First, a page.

There were some tough paths too in the valley, for example, when we had to passé thru a huge mountain of thorny vines. It just seemed never ending, as we venture in, the hanging thorny vines would be stuck upon us from somewhere, bewildering us and irritating too. When we gently remove it to step up to rid, another would stop us…huh!

When I first went there, to the Meghane peak, I found the hill to be dead steep, damn scary, naturally mystic, heavily gifted with thick trees, wonderfully mangled with the long vines around them. It all seemed so much exciting and inspiring to me….. Same experience repeated in all the next endeavours.

The forest here...I must admit that it is really dense and mystic. It houses some dangerous species of animals and snakes. It certainly houses many colourful flowers and has a distinct odour about it. There are different varieties of fungi that look like an artwork by the creator; Uprooted trees, blunt vines, varieties of orchids, lines of ants spread across, and what not.

View from the grass top peak of Meghane was incredibly amazing, whole of Sharavati valley being showed from there. We were just a small point among the whole lot of things that was visible to our bare eyes. Gods must really be crazy for creating these beautiful views to teach us the lessons of life in this cryptic a way.

Once, we were treeking in our direction with renewed spirit and a hope to reach the destination faster. Darkness was soon arriving, as we marched un-interrupted. A few KMs later, a family living there welcomed us. As we went in, the man of the house came out with a jug full of cane juice, saying, “its our Dharma to offer the visitor something” or something like that. We all had the fresh juice. The family was doing an “aalemane”, where they extract jaggery from sugar cane in a country way.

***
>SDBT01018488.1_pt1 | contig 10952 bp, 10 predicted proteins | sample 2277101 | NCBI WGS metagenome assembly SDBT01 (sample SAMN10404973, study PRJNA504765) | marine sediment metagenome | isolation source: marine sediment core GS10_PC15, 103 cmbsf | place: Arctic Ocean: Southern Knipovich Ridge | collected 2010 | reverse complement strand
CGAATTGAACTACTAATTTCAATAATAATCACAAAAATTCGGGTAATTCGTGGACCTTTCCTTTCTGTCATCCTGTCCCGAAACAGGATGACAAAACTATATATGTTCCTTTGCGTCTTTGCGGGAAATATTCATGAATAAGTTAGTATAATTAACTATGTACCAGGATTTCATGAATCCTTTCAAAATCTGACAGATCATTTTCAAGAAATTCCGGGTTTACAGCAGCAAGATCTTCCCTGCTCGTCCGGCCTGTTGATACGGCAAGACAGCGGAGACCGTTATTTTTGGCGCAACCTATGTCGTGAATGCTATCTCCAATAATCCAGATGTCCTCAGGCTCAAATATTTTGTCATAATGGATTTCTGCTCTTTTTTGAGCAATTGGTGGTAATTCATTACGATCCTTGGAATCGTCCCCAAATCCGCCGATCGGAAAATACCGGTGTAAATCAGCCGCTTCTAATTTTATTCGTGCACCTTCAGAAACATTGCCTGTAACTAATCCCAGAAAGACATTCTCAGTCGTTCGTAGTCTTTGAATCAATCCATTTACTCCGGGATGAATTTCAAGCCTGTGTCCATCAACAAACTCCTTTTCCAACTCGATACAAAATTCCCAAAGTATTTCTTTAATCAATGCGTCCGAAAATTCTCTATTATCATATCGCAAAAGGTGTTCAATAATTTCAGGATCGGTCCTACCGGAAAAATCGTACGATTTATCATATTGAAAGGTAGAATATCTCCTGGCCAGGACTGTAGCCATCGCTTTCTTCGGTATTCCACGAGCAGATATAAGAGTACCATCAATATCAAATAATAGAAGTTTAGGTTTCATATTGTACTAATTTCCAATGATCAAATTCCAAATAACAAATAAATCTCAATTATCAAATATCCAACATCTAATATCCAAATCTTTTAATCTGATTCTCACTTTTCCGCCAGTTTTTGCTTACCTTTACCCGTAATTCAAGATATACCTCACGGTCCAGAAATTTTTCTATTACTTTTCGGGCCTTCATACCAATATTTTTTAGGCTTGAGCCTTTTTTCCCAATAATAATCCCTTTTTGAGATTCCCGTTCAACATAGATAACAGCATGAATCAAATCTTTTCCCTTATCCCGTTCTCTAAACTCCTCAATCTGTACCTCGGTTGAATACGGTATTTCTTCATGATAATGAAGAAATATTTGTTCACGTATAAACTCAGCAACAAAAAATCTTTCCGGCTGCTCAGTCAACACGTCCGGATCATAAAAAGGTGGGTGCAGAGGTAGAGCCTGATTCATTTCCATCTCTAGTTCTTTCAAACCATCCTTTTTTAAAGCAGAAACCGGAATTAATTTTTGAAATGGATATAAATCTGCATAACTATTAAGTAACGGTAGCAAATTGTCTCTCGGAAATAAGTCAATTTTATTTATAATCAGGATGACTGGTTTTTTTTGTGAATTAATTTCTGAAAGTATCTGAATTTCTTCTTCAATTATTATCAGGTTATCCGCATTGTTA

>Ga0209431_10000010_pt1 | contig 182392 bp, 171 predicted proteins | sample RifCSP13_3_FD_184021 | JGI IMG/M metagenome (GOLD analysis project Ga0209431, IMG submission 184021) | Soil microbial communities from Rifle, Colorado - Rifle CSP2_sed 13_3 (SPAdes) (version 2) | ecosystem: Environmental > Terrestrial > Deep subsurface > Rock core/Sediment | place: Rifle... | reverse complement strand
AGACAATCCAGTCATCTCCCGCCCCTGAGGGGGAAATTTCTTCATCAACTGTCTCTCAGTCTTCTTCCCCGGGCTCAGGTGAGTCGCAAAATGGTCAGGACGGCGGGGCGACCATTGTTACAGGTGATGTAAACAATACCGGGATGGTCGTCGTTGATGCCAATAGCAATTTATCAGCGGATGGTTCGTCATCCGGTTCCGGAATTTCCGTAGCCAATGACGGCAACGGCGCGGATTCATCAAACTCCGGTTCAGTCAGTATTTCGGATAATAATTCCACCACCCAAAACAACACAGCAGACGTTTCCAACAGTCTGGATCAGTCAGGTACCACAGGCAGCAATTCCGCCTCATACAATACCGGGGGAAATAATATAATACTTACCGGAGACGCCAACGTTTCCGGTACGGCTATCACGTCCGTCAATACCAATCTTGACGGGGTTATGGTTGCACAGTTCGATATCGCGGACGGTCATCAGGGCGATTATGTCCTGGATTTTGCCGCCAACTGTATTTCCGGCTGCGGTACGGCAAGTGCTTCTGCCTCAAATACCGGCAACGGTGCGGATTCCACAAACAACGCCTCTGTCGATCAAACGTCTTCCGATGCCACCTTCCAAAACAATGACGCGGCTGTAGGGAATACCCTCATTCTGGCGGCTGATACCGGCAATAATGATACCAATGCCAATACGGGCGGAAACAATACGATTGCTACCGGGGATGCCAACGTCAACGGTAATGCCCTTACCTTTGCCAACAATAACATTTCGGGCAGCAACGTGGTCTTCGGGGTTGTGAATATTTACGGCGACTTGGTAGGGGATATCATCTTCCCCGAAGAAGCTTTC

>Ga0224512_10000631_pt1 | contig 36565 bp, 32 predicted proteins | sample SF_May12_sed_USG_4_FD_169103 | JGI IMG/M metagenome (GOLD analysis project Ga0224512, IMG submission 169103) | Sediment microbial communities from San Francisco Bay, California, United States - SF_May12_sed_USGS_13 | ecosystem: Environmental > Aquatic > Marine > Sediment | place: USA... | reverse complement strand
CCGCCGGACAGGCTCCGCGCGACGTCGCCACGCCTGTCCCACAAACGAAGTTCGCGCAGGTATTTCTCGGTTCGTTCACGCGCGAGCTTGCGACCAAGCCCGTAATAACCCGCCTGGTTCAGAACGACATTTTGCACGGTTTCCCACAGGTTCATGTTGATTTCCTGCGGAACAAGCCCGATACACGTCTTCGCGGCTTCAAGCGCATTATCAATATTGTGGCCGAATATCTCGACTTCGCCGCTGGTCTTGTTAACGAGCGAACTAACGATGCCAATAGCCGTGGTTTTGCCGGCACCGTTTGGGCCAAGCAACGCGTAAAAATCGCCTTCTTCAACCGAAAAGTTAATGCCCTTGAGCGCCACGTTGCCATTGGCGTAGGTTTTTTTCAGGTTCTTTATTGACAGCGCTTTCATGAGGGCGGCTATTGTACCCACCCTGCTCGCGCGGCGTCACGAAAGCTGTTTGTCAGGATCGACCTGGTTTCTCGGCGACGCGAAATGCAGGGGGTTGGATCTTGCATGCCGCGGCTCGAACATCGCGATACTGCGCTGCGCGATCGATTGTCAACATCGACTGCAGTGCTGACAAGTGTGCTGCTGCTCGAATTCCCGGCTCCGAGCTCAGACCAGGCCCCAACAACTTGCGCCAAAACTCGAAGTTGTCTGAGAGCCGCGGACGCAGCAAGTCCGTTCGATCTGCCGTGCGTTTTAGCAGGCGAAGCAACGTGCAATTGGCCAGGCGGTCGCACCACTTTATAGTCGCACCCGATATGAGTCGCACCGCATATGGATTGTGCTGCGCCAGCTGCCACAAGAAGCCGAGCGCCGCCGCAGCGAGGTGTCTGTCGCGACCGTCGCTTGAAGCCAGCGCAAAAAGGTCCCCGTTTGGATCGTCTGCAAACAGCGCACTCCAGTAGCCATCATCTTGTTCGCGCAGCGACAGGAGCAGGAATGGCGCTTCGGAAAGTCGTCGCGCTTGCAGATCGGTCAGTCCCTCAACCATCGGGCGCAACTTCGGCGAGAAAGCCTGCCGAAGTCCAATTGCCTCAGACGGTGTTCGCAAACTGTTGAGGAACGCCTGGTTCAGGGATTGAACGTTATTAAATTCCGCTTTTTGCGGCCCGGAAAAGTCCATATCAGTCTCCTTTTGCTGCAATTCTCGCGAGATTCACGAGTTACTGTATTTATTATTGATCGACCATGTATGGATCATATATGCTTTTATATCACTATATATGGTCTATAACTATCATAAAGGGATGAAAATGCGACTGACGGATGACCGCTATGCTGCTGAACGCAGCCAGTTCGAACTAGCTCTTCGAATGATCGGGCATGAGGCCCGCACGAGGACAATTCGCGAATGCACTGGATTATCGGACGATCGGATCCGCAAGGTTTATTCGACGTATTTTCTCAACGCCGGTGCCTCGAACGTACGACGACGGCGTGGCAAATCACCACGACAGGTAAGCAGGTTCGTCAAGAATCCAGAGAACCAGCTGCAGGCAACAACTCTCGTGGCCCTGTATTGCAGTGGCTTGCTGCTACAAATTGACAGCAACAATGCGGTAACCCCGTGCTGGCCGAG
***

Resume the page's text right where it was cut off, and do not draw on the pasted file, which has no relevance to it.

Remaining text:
Trekking thru night here is an experience in itself. Once, we were yet to reach the destination, and was already dark. We took out our torches, but the guide suggested we put them off and walk in the moonlight, which was skim that day! This suggestion was good as the batteries might warn the animals and they might turn violent, also, the artificial lighting would limit our vision to only one part of the road, and it doesn’t help us be wary of what’s happening around. It sure was scary, but a joy to be experienced, and a lesson to be learnt!

The Sharavathi adventure trails, our trek organisers provide us a guide who will take us to these unknown and untamed lands of the Sharavathi valley. The guide also doubles up as a wonderful cook who takes care of all the exhausted people, and who doesn’t seem to have a slightest hint of exhaustion himself!